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Lyme disease incidence in Wisconsin: a comparison of state-reported rates and rates from a population-based cohort.

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Abstract

Few studies have assessed the accuracy and completeness of
Lyme disease surveillance systems.
Lyme disease cases were identified through review of medical records for residents of the Marshfield Epidemiologic Study Area (MESA), a population-based cohort of nearly 80,000 in north-central Wisconsin for which comprehensive medical care data are available through the Marshfield Clinic. These cases were compared with cases reported to the Wisconsin Division of Public Health to estimate the completeness of reporting. Annual incidence rates were calculated for MESA using the cases identified from chart review. Division of Public Health data were used to calculate statewide reported incidence rates, as well as rates for an eight-county region that surrounds and includes the MESA region. Of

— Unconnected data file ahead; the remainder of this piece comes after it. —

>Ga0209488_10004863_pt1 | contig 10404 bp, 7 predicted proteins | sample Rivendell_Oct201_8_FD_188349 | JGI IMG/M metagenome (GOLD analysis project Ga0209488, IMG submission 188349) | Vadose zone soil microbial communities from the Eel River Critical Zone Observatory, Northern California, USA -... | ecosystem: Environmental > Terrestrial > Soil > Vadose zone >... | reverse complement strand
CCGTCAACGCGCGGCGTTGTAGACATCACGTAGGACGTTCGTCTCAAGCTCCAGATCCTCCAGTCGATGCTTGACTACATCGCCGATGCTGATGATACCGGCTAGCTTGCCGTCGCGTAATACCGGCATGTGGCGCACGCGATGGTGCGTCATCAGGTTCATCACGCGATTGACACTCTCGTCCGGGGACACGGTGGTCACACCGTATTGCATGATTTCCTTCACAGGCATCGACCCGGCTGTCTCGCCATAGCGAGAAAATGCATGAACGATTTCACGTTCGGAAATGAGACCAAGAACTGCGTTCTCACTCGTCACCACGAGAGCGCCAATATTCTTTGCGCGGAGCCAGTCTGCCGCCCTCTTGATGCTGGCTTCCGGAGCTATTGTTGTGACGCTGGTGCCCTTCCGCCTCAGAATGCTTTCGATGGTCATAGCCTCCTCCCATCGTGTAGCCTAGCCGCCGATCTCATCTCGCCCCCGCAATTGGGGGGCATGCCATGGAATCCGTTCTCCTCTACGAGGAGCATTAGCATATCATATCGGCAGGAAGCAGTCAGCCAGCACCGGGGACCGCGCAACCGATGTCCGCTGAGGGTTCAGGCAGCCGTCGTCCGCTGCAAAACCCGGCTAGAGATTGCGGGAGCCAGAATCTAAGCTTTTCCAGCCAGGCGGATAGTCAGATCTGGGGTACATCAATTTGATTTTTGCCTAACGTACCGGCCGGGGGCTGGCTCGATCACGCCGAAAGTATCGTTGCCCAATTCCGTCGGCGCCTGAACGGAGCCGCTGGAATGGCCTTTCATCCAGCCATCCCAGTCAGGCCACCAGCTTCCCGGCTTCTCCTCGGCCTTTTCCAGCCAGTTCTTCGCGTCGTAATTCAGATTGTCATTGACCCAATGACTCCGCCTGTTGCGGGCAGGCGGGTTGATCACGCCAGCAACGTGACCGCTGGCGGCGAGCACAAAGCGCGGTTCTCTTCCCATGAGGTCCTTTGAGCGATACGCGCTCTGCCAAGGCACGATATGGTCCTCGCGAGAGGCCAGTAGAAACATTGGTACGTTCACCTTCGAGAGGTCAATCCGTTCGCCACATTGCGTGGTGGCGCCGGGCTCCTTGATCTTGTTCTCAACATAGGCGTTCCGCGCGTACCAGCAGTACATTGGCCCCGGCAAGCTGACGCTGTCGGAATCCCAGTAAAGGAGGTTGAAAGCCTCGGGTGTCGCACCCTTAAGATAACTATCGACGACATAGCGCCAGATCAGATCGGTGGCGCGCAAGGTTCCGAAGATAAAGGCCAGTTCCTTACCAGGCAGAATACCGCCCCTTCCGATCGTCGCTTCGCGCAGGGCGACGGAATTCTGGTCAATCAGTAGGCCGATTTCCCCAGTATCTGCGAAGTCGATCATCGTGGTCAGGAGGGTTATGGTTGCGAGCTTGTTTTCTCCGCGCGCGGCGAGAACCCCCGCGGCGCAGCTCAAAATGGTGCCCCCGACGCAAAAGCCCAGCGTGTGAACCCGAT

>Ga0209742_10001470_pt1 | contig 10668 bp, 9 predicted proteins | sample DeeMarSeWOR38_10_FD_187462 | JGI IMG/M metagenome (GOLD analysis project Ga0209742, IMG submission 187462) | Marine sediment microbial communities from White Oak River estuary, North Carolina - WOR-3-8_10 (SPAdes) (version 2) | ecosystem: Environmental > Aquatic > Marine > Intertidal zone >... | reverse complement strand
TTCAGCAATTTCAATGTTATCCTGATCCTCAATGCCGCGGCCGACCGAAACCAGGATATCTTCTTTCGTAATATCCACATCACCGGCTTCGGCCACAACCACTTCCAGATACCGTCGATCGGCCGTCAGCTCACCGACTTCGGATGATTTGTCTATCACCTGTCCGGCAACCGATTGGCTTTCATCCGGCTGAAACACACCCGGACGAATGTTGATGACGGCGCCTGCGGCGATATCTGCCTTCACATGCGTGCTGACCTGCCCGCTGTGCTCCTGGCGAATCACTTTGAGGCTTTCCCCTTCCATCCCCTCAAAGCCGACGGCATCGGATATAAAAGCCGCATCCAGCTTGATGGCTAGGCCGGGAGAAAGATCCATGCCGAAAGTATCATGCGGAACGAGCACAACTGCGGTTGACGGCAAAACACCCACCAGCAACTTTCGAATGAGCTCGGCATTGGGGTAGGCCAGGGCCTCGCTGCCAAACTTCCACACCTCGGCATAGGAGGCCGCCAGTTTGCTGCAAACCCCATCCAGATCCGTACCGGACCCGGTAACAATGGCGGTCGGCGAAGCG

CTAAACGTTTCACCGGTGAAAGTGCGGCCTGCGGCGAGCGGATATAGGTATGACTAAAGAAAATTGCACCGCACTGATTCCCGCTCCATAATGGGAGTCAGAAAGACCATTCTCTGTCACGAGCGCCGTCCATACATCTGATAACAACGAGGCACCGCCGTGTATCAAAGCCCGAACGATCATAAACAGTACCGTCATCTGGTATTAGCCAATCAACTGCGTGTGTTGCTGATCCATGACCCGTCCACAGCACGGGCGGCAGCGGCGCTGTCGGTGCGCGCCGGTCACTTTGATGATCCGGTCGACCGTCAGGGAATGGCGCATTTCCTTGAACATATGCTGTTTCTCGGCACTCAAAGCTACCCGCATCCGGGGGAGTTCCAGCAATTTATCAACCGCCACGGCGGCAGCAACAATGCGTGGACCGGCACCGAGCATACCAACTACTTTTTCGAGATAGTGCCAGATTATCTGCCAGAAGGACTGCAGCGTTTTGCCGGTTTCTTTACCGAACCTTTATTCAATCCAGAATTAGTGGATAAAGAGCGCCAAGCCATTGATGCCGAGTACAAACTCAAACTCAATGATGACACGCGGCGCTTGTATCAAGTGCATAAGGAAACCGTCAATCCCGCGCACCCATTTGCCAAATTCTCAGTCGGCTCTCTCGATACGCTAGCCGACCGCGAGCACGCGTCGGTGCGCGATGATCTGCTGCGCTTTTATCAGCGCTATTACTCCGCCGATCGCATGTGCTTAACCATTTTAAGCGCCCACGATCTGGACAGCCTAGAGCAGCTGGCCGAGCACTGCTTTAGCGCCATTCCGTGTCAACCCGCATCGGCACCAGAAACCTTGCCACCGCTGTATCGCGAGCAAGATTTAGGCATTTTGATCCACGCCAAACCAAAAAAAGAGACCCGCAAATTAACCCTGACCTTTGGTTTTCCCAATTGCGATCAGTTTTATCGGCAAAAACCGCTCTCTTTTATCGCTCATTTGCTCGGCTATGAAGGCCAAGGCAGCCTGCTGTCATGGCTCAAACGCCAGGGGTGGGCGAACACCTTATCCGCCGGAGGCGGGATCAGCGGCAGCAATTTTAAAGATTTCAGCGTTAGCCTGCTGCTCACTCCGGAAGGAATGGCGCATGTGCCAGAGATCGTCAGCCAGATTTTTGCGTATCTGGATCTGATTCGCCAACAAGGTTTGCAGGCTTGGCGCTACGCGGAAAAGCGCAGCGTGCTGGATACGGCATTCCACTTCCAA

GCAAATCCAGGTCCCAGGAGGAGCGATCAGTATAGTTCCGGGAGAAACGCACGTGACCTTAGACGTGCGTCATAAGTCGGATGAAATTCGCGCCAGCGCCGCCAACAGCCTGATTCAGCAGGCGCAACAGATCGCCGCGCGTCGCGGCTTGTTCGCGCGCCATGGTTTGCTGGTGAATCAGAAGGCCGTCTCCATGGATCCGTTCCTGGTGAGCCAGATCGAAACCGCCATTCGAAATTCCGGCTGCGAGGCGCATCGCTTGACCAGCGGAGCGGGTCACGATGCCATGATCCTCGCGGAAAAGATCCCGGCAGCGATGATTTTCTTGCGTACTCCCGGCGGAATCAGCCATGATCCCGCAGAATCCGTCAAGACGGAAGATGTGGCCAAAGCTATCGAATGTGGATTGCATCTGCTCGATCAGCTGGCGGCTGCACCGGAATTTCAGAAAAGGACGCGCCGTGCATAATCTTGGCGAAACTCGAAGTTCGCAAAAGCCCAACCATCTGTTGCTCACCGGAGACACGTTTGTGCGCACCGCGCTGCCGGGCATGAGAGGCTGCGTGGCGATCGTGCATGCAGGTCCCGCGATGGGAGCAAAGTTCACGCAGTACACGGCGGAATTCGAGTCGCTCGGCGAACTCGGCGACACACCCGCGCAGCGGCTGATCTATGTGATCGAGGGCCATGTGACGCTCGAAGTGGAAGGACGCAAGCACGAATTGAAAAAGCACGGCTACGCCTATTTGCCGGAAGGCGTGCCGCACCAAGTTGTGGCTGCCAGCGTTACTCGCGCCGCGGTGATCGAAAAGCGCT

Lyme disease cases meeting the national case definition identified in MESA, 34% were reported to the state. The average incidence of
Lyme disease (1992-1998) was 19.1 per 100,000 per year in MESA, 17.0 in the surrounding eight-county region, and 9.0 statewide. Trends in reported incidence across time, gender, and age in the surrounding eight-county region were generally comparable with those observed in MESA. These findings suggest that the passive surveillance system monitored trends in
Lyme disease incidence reasonably well despite underreporting of cases.

Am J Epidemiol. 2002 Jun 15;155(12):1120-7. Comparative Study; Research Support, U.S. Gov’t, P.H.S.

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